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National Building Museum (Washington, DC 20001-2637)
Cathy Frankel (Project Director: January 2009 to November 2012)
Designing Tomorrow: America's World's Fairs of the 1930s

Implementation of a traveling exhibition exploring how the modern architectural and industrial design displayed at the 1930s world's fairs articulated a unique American modernism and laid the groundwork for post-World War II consumerism.

Designing Tomorrow: America's World's Fairs of the 1930s investigates the history of modern design at six expositions across the United States between 1933 and 1939. The fairs propelled a modernist vision into the popular imagination and laid the groundwork for what would emerge as a fully-realized post-war consumer culture. In the midst of the Great Depression, they articulated a unique American modernism that amounted to a revolution in transportation, urban design, domestic life, and communication. Companies like General Electric, Ford, and DuPont publicized their most innovative products. A new generation of architects and designers promoted visions of superhighways and suburban communities and experimented with buildings framed in steel, beautified with glass block, and economically constructed of drywall, Masonite, and plywood. The 6,000 sq. ft. exhibition, the first to treat the six Depression-era fairs, features nearly 200 artifacts, archival footage, and interactive stations.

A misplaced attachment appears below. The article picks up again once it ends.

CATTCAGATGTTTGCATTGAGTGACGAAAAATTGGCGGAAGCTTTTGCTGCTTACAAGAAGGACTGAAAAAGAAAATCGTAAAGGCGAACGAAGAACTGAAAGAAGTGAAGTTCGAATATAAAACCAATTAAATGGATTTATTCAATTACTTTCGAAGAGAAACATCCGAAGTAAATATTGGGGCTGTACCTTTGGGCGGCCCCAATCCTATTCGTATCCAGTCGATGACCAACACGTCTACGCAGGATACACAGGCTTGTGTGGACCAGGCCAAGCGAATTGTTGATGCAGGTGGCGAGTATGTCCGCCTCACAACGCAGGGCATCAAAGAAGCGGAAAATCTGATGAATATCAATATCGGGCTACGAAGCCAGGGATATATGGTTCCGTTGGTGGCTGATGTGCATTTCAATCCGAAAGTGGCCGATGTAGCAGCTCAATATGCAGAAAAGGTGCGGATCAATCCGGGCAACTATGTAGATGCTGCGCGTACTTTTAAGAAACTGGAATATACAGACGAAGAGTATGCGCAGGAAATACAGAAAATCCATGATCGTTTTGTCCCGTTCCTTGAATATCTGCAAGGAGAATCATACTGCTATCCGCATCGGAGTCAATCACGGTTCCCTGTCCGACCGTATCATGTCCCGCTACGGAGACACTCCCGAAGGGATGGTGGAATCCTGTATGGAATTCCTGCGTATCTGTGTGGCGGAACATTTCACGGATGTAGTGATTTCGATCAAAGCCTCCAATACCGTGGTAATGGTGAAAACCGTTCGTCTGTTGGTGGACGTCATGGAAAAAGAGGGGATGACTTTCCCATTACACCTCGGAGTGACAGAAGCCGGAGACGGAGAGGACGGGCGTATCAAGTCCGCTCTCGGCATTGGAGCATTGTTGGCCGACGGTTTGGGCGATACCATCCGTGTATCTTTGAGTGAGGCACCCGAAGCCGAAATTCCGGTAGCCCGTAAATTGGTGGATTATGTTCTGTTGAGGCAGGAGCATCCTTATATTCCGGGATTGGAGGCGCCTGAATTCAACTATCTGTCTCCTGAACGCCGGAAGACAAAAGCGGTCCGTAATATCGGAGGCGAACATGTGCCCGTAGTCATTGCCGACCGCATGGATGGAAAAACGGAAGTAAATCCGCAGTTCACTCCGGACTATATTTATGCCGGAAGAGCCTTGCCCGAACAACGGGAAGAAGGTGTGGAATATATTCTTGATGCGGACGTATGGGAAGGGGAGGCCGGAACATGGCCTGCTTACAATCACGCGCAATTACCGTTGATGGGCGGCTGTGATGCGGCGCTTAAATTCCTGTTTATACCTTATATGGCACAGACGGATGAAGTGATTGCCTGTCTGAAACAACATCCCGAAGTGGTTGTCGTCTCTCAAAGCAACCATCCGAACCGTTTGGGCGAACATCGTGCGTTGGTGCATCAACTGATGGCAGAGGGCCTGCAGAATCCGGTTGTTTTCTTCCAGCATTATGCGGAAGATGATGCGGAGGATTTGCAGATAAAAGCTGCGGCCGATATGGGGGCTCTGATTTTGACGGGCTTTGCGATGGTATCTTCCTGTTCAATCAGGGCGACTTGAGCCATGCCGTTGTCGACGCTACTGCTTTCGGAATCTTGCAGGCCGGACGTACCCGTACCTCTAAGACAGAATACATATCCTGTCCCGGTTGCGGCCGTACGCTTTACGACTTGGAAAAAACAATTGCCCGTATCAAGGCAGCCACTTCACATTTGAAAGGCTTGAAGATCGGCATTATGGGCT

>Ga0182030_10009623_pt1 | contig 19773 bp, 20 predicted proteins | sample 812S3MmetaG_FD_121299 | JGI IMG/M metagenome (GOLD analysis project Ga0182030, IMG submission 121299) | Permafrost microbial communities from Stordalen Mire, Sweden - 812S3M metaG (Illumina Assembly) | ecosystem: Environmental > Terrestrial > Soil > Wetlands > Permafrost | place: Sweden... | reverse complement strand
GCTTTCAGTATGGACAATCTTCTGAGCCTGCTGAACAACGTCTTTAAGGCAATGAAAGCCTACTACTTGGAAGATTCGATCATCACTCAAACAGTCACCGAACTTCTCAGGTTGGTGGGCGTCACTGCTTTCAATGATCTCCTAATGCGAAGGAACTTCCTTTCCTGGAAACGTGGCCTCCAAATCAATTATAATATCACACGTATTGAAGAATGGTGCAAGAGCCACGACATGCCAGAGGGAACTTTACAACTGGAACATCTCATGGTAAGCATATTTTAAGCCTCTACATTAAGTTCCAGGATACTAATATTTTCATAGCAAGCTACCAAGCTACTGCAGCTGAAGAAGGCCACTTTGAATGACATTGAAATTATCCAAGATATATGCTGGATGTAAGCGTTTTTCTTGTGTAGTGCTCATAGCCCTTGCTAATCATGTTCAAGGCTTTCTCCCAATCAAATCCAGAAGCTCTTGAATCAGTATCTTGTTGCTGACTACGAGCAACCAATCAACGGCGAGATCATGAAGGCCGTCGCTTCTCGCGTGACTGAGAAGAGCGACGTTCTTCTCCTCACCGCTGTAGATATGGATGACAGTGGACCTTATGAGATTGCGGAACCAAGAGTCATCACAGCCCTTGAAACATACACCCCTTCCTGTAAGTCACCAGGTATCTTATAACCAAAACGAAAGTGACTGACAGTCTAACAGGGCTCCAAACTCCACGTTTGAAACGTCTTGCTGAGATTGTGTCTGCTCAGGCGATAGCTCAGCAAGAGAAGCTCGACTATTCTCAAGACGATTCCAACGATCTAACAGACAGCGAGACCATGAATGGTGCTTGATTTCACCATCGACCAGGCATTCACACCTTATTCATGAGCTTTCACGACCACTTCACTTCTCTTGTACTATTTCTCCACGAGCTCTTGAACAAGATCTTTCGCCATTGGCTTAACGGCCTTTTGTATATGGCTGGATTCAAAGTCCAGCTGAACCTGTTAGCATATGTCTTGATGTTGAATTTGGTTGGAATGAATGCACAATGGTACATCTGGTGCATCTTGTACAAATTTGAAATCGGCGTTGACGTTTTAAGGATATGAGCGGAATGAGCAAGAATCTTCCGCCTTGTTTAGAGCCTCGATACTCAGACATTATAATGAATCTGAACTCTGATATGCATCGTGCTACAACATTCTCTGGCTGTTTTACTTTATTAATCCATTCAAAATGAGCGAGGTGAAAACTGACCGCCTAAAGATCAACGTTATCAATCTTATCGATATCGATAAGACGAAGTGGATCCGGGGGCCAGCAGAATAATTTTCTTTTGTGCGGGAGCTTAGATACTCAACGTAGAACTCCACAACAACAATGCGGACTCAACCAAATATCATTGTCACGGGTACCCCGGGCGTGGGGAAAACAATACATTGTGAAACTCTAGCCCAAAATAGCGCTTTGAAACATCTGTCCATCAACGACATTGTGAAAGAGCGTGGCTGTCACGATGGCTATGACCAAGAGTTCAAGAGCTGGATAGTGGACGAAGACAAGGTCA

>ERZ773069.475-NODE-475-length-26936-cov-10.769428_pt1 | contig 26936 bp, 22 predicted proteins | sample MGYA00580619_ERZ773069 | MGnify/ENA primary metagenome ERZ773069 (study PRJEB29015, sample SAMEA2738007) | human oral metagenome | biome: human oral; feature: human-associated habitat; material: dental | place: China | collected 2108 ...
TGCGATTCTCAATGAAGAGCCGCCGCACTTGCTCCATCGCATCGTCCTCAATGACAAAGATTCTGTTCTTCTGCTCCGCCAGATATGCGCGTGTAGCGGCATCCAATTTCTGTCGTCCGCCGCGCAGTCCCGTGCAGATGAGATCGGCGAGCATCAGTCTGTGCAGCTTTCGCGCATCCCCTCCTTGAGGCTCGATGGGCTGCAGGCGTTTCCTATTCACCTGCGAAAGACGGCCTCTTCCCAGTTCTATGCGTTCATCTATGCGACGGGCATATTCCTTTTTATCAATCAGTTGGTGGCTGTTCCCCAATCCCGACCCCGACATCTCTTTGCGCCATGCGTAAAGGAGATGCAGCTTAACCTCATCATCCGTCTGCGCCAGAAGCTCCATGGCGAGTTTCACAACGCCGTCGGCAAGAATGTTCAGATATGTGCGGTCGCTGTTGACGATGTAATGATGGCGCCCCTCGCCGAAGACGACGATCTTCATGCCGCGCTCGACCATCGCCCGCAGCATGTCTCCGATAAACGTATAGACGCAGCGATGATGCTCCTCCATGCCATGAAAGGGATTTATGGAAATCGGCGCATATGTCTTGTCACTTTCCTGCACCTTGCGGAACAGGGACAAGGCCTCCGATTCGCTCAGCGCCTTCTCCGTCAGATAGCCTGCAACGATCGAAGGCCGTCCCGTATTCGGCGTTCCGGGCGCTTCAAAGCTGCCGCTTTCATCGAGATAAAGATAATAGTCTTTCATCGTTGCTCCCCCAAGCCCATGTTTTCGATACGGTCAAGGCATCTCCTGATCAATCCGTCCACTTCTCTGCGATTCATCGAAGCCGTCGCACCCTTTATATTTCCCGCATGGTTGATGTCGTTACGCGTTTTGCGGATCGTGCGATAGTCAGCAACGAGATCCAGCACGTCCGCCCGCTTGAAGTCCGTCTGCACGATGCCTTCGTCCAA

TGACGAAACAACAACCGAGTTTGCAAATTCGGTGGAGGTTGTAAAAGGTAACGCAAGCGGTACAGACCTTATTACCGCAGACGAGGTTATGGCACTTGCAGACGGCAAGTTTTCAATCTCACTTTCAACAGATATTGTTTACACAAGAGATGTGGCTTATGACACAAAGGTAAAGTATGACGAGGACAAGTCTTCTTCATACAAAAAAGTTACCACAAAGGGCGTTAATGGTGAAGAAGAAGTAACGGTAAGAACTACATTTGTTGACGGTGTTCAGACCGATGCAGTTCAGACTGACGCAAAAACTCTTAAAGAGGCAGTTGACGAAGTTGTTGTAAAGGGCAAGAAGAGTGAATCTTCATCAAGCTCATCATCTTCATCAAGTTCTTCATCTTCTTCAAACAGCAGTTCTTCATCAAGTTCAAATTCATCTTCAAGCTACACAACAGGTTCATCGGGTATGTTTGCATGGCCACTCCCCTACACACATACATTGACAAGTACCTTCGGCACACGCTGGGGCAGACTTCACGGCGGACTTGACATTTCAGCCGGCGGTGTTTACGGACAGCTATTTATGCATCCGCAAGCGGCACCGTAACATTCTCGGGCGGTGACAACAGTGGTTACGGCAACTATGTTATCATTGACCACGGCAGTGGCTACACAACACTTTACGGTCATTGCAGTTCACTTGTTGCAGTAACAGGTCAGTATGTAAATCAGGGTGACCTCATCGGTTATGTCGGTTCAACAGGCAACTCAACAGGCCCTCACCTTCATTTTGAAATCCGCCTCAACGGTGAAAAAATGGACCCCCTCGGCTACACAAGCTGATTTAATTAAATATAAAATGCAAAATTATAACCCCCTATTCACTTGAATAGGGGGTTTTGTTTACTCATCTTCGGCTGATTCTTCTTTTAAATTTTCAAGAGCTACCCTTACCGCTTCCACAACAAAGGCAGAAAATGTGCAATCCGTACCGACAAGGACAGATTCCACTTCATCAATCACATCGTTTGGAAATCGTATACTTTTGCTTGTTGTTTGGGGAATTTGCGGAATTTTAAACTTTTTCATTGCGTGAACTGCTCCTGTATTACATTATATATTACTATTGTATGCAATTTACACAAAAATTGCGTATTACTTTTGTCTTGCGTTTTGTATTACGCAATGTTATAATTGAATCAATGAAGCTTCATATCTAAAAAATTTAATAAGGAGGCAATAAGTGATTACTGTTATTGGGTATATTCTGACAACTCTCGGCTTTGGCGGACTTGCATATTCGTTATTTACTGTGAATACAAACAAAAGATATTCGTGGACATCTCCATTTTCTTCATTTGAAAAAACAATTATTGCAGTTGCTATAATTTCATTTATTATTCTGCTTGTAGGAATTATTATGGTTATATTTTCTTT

Project fields:
Interdisciplinary Studies, General

America's Historical and Cultural Organizations: Implementation Grants

Public Programs

$380,000 (approved)
$380,000 (awarded)

Grant period:
9/1/2009 – 8/31/2012